New York Art Scene through the eyes of Robert Mapplethorpe.
This year at the ADAA: The Art Show the gallery is showing a single artist in their booth. Maureen Bray, Director at Sean Kelly Gallery talked to galleryIntell about the lesser-known body of work by the quintessential New York photographer Robert Mapplethorpe.
Mapplethorpe, a native New Yorker lived and worked in New York City in the 1960’s and 80’s when the city’s art scene was a dynamic collective of bright stars: young and established painters, sculptors, writers, dancers and photographers, all eager to establish their vision and proclaim their creative voices. So many unique personalities, so many voices and so many visions. As Maureen Bray pointed out in our interview, Mapplethorpe’s photographic portraits make it apparent that there was a certain trust between the model and the photographer that resulted in honest and revealing portrayals of the person behind the personality. We are no longer looking at Willem de Kooning, the famed master of Abstract Expressionism, but at a warm portrait of a smiling man in overalls with a strap sliding off his shoulder.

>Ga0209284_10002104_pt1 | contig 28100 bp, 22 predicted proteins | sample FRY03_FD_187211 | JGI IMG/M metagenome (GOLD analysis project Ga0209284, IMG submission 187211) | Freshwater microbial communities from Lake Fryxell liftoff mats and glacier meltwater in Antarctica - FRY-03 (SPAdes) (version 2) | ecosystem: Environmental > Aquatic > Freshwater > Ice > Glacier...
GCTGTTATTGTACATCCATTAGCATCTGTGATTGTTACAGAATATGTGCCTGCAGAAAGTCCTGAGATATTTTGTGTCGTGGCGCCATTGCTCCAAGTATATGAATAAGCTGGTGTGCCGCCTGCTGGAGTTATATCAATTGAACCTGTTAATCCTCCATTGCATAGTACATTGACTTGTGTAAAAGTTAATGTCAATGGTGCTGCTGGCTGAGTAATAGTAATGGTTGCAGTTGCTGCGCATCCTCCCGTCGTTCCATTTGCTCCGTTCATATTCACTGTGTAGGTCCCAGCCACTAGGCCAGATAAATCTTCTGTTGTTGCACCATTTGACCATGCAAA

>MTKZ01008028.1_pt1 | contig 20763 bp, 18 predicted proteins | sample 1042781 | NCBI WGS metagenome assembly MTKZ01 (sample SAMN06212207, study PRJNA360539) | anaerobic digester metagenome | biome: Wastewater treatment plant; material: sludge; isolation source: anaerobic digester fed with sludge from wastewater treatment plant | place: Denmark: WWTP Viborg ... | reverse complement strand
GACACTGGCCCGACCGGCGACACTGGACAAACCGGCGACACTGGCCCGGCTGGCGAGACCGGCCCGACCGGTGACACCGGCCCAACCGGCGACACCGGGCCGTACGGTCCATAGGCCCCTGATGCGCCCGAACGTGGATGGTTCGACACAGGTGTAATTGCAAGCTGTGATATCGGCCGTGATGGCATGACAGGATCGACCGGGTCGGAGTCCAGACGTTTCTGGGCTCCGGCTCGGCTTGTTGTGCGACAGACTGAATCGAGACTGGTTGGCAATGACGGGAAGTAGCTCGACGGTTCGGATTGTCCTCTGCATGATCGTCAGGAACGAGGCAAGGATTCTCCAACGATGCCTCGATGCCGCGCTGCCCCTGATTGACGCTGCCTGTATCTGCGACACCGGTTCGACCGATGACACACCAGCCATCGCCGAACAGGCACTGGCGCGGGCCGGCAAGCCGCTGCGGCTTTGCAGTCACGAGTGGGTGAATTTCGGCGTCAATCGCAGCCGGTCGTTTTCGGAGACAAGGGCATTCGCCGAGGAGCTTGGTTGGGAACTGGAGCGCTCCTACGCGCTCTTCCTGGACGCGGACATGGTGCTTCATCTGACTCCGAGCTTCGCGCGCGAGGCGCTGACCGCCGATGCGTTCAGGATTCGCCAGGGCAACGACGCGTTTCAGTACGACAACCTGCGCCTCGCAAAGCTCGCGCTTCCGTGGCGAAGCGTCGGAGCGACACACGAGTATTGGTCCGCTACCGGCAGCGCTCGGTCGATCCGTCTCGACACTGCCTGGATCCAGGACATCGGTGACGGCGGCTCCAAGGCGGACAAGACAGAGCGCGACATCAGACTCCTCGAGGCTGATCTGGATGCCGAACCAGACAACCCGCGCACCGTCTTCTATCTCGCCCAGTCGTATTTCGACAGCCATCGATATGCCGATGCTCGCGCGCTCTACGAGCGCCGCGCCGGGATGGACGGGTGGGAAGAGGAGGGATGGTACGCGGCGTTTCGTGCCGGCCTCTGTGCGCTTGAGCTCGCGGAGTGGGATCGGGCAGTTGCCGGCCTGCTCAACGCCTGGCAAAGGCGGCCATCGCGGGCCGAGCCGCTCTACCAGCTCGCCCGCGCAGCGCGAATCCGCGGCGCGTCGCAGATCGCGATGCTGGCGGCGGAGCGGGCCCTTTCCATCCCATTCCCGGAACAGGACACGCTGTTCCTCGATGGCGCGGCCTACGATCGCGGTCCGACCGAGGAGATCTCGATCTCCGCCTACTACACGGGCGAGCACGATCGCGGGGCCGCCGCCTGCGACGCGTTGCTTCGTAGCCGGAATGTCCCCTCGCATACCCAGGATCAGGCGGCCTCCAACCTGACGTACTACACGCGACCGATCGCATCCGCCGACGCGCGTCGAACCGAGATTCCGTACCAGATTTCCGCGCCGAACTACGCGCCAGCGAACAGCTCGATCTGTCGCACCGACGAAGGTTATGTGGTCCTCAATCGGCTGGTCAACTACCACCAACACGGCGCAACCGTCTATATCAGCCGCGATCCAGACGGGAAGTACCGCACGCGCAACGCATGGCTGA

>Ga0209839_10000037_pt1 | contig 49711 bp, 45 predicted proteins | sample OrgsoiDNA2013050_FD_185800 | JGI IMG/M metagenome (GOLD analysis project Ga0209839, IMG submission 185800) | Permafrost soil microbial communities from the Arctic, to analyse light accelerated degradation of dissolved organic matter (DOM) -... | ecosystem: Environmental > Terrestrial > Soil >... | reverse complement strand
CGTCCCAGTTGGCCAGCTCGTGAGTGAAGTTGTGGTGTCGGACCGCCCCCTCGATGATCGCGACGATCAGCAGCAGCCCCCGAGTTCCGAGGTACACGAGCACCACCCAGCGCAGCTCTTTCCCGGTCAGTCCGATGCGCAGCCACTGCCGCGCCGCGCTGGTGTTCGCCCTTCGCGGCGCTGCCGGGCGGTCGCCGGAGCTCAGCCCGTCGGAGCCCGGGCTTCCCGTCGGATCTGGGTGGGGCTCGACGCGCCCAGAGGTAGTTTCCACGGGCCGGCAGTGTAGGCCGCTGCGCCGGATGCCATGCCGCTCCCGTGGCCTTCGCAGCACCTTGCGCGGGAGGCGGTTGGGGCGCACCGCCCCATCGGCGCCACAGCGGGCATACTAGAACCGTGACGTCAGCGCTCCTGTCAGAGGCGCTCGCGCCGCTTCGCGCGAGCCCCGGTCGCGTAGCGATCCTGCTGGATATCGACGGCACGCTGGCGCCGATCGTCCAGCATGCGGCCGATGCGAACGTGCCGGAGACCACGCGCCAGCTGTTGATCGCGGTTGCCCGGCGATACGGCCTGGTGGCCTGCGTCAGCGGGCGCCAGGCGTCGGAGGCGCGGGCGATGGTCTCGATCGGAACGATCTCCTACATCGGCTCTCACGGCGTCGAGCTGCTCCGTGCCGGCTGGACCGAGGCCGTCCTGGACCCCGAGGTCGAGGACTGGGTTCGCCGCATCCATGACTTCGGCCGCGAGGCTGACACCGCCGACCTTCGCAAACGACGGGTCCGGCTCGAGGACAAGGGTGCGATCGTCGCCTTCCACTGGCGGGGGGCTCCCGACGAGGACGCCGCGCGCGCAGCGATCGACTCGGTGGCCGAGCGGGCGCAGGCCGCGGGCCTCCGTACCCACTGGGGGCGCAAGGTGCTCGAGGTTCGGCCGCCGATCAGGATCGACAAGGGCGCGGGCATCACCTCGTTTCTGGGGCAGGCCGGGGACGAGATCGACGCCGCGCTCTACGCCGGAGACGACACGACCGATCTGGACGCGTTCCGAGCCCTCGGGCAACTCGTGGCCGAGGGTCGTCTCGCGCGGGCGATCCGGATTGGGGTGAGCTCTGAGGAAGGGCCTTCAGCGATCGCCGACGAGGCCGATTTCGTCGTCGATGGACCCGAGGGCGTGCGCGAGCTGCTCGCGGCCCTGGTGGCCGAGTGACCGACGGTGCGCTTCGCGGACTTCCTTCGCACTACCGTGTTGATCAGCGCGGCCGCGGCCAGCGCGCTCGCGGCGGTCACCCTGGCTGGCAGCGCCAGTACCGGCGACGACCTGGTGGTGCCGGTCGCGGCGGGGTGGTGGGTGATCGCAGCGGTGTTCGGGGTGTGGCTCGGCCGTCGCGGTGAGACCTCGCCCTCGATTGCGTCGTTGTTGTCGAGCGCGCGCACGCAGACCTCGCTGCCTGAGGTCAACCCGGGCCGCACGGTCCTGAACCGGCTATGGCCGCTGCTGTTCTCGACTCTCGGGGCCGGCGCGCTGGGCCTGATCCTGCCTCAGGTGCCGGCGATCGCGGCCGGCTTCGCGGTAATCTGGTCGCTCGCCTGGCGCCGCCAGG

Robert Rauschenberg appears at once rigid and in motion as he stands facing the camera. He looks tense and uncomfortable, his shoulders drawn up to his head. But perhaps the most interesting detail in this image is his right hand. His long fingers outstretched in an awkward gesture. Roy Lichtenstein is in front of one his paintings, looking into the camera as if he is about to speak – another image that captures stationary subjects that appear to be in motion. Lee Krasner stand in profile, full of strength and deep in thought, resting on a support, her right hand extended to reveal a contemplative gesture. Brice Marden is captured in his Bowery street studio right around the time of his first show at the Guggenheim Museum. But perhaps the most interesting of them all is the fabulous still of Louise Bourgeois…Watch the interview till the very end to see the full image.
Interview transcript on page 2